"As a chef, the most important part is not to damage the product" stated Oriol and Miquel Rovira

The Rovira Brothers make an unrivalled gastronomic duo. They claim that having a close relationship with the producers is a key element to get the best out of the products they use.

Gastroteca.cat / CNA / Ignacio Portela Giráldez

March 29, 2011 07:53 PM

Barcelona (Gastroteca.cat).- Oriol and Miquel Rovira own a self-sufficient business. Oriol Rovira is the chef of 'Els Casals' Restaurant, awarded with one Michelin Star, and his brother Miquel supplies the products from the farm and livestock owned by their family. For that reason Oriol Rovira is best known as the "Farmer Chef" for his self-grown products. The Rovira Brothers explained to CNA how this synergy works: emphasising the importance of the relationship between producers, chefs and consumers. This recipe may be a solution in order to overcome the economic crisis. However, in order to manage surplus stocks, enhanced cooperation with the tertiary sector may be essential.

The Rovira Brothers are gastronomic proof that two heads think better than one. Oriol Rovira is the Chef of 'Els Casals' Restaurant, and Miquel Rovira is a farmer that supplies his brother with fresh and top-quality products. This relationship works both ways and benefits each other: Oriol has earned a Michelin Star for his restaurant, and Miquel has in his brother the best client and showcase possible.

"As a chef, the most important part of my job is not to damage the product" claims Oriol, aware that his brother's products are a key element of his cuisine’s success, which is a mix of farmer's recipes with avant-garde experimentation. Miquel emphasised the importance of maintaining a good relationship with chefs, who act as mediators with the general public. "You have to bring the product as close as possible to the consumer. It is a challenge, but is fundamental", claims Miquel. He believes the survival of farmers and producers lie in these kinds of relationships that, on the one hand give chefs top-quality products for their restaurants, and, on the other hand, give added value to the local farming and livestock supply. As Oriol puts it "this closeness does not guarantee to make you better, but it does help you to increase the quality greatly".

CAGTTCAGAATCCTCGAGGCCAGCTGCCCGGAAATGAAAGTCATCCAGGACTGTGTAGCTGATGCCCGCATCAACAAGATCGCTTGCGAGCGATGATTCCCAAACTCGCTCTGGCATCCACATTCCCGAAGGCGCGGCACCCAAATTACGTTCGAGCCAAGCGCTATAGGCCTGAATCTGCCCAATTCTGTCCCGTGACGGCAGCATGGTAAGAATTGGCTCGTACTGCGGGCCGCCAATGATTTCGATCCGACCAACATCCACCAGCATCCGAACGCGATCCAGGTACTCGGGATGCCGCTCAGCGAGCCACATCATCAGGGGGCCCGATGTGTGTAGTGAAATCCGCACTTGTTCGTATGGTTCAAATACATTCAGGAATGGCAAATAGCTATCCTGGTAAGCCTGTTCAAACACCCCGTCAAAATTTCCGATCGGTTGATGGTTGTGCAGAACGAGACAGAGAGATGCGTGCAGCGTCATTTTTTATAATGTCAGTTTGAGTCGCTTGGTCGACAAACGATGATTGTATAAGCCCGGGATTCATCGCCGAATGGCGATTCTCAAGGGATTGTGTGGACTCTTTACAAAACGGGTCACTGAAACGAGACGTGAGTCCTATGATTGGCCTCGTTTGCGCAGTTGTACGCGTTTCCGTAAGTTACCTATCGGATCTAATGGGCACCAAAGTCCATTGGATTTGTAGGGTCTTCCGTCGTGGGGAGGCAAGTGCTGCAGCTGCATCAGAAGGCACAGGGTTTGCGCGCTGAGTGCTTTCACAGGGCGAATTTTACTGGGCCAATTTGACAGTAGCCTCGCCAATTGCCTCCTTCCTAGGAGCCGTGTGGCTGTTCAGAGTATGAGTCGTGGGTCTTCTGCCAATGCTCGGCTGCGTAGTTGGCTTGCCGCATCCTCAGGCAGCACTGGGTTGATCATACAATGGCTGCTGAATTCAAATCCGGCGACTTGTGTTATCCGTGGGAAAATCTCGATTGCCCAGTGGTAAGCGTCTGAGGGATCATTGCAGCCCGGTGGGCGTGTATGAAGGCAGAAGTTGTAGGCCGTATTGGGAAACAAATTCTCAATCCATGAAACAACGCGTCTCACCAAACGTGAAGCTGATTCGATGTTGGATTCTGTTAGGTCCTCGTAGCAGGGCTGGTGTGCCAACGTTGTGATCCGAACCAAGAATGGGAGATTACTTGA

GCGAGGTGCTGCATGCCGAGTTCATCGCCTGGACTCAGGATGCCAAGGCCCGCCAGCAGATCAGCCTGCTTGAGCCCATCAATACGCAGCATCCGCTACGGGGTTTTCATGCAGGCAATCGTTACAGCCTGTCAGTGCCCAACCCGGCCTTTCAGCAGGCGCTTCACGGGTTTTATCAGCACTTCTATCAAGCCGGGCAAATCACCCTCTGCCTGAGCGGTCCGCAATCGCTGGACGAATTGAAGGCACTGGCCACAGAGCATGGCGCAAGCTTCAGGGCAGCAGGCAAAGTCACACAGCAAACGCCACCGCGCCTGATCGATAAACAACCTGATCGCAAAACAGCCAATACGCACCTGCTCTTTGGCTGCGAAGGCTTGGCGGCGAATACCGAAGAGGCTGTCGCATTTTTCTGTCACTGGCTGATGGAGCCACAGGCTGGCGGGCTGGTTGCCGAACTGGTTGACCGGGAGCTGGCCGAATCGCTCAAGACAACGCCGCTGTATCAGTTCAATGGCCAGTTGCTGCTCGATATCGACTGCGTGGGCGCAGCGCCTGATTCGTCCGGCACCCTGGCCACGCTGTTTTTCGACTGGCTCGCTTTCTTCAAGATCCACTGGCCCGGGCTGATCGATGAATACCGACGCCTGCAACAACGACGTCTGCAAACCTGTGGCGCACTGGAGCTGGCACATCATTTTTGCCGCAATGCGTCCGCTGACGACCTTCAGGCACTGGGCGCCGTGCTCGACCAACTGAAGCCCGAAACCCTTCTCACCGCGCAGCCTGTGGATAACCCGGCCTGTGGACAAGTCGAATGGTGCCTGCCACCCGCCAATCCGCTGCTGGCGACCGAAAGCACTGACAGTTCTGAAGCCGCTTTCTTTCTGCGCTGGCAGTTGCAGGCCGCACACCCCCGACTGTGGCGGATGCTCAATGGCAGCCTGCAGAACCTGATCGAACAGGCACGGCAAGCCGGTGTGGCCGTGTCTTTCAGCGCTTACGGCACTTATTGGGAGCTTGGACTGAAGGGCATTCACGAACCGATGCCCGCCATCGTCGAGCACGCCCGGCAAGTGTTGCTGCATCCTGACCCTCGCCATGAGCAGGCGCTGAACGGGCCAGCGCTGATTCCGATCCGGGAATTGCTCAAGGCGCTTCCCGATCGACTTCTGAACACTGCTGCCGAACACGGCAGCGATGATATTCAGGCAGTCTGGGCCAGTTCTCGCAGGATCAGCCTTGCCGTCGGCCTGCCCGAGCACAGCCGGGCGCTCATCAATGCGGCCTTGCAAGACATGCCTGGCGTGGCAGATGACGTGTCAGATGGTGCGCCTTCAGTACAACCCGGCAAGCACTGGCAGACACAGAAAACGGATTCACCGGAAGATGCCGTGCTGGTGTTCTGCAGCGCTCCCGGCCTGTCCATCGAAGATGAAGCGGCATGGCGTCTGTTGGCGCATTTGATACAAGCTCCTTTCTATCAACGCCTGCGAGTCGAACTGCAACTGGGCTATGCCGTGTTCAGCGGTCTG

One of the biggest risks they face in this kind of self-sufficient business is surplus stocks. "Sometimes we get 150kg of tomatoes or sometimes 200kg. And we have to get the best out of them". Every once in a while, the Rovira Brothers have an excessive amount of a particular product, and it is during these times that they have to put their minds to work, in order to manage and exploit these products in every possible recipe imaginable. Otherwise, the stock surplus may put in jeopardy the restaurant and farm's self-fed economy.

In order to get over the economic crisis, Miquel expresses his belief that the tertiary sector may provide salvation for farmers, and he feels quite optimistic about it. "If we do not explore this sector, it will be difficult for us [to survive]. But I think we will get over it".